While Dynex does not have publicly tradeable debt, it is important to know some of the details of the borrowing vehicles as they often help determine operating policies and are, ultimately, the life blood of a levered mREIT.
On August 6, 2012 Dynex entered into a master repurchase agreement with Wells Fargo. The Repurchase Agreement provides for a two-year facility with an aggregate maximum borrowing capacity of $200 million and is set to mature on August 6, 2014, subject to early termination provisions contained in the Repurchase Agreement.
The Repurchase Agreement and the Guarantee Agreement contain representations, warranties, covenants, events of default and indemnities that are customary for agreements of these types. The Guarantee Agreement also contains financial covenants that require the Company to maintain at all times:
- (NYSE:A) a ratio of "Consolidated Indebtedness" to "Consolidated Net Worth" not greater than 9.0 to 1.0;
- (NYSE:B) "Liquidity "of not less than $30 million; and
- (NYSE:C) a Consolidated Net Worth of not less than the greatest of (NYSE:I) $100 million, (ii) 75% of the Company's highest Consolidated Net Worth during the previous quarter and (NASDAQ:III) 65% of the Company's highest Consolidated Net Worth during the previous year.
On July 27, 2012, Dynex issued 2 million shares of series A preferred stock (this is actually what made me look at this mREIT). Details of the offering are:
The first thing investors notice with this company is the dividend yield. Double digit yields can be enticing.
The company continued to pay dividends during the 2009-2010 period when most cut their dividends (of course, would they really hammer shareholders by cutting again?).
Something to be aware of however:
As a REIT, DX is required to distribute to shareholders as dividends at least 90% of taxable income, which is income as calculated for tax, after consideration of any tax net operating loss (NOL) carryforwards. However, unlike other mortgage REITs, Dynex's required REIT income distributions may be limited into the future due to the reduction of future taxable income by NOL carryforwards.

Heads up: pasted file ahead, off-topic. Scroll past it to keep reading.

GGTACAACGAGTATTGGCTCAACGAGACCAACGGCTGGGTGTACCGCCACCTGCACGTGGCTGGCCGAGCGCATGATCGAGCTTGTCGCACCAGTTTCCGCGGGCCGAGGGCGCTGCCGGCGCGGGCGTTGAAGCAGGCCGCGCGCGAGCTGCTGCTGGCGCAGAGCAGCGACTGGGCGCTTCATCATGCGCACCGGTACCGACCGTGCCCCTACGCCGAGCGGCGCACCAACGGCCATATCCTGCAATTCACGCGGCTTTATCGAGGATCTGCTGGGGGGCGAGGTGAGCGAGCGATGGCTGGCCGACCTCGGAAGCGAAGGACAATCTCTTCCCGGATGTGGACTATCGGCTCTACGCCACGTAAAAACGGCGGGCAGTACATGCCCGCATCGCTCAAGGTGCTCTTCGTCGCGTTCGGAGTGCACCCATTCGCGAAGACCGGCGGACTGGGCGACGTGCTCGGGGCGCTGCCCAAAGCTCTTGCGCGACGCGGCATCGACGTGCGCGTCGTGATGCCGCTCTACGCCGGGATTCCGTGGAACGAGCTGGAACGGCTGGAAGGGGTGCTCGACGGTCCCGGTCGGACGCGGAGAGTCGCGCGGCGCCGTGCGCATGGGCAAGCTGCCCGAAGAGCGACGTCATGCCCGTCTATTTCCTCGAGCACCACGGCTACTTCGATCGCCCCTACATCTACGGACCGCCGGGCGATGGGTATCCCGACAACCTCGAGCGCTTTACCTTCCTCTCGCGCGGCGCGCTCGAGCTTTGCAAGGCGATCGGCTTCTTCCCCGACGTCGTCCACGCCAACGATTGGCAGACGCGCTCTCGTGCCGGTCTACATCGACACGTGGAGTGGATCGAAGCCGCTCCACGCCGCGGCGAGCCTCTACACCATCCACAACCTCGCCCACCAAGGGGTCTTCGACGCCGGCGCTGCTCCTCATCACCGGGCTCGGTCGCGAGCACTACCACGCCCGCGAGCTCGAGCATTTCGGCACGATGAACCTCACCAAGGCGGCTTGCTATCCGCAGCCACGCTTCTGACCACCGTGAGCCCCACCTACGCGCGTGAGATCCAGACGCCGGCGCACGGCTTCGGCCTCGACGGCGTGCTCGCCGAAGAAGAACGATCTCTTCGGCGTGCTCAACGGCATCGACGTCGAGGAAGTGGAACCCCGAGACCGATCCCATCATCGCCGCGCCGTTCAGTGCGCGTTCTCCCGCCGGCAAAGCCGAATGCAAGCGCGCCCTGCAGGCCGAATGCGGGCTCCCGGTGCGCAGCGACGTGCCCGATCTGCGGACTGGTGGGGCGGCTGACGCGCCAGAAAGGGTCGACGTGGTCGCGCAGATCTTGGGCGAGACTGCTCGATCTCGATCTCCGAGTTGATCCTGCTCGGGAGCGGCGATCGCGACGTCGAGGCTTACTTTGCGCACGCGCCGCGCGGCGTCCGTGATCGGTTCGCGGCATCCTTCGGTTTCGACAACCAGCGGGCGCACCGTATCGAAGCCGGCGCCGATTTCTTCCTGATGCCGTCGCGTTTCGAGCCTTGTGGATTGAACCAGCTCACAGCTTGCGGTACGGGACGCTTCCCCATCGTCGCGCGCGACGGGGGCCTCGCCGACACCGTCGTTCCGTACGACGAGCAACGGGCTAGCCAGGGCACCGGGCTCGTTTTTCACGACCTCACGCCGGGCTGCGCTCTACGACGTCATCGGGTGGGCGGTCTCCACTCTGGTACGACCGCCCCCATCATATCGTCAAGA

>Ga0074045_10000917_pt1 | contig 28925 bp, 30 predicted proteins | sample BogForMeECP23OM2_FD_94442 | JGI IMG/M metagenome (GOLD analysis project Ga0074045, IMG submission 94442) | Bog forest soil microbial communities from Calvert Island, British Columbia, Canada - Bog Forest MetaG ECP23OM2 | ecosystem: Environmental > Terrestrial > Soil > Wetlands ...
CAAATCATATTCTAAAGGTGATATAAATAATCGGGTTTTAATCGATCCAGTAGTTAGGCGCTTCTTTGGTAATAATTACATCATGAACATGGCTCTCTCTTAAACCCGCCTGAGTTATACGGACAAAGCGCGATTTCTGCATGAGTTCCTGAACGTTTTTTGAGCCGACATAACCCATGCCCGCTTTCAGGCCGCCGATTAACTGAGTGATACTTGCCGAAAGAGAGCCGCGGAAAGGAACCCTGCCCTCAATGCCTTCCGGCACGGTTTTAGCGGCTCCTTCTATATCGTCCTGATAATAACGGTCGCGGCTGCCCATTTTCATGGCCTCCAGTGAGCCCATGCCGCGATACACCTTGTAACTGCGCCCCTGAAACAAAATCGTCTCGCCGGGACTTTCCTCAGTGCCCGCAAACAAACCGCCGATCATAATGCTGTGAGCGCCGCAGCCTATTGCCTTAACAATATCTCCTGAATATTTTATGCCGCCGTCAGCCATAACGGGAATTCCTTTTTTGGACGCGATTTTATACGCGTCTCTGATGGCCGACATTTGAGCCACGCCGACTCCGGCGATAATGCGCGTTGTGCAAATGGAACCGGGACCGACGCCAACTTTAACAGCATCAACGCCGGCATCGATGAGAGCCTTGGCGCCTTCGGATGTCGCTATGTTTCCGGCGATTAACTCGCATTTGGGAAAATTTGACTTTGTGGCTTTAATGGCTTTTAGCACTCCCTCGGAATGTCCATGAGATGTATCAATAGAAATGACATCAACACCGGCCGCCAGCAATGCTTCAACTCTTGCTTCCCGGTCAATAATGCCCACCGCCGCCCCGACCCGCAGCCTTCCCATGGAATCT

As a result of Dynex's common stock offering in February 2012, they have incurred an "ownership change," which limits the company's ability to utilize its NOLs to a certain amount per year. The company has determined that the ownership change will limit its ability to use its NOL carryforward to offset taxable income to an estimated maximum amount of $13.4 million per year. The NOL carryforward expires substantially beginning in 2019.
As the table above shows, Dynex's returns outpace all peers over time with the exception of American Capital Agency Corp.
Bottom Line: Dynex's portfolio mix is compelling, given its use of FNMA DUS and CMBS to compliment its agency MBS holdings. While the company has been paying dividends for nearly four years, I am always suspicious of a REIT (or a company) that cost shareholders dearly for an extended period of time. Management is new, but the stigma remains.
The total returns have been favorable versus most of their mREIT peers and the portfolio's sensitivity to changing rates is modest. It must be noted, however, that the risk of this mREIT is not directly comparable to agency mREITs or CRE mREITs as it is somewhat of a blend of both. I like the portfolio composition and the hedged profile, but have a hard time getting past the lost decade. Because management has changed and the portfolio has changed from the ugly years, the REIT is a viable candidate for inclusion into an income focused portfolio, but must be watched closely.
Additional disclosure: This article is for informational purposes only, it is not a recommendation to buy or sell any security and is strictly the opinion of Rubicon Associates LLC. Every investor is strongly encouraged to do their own research prior to investing.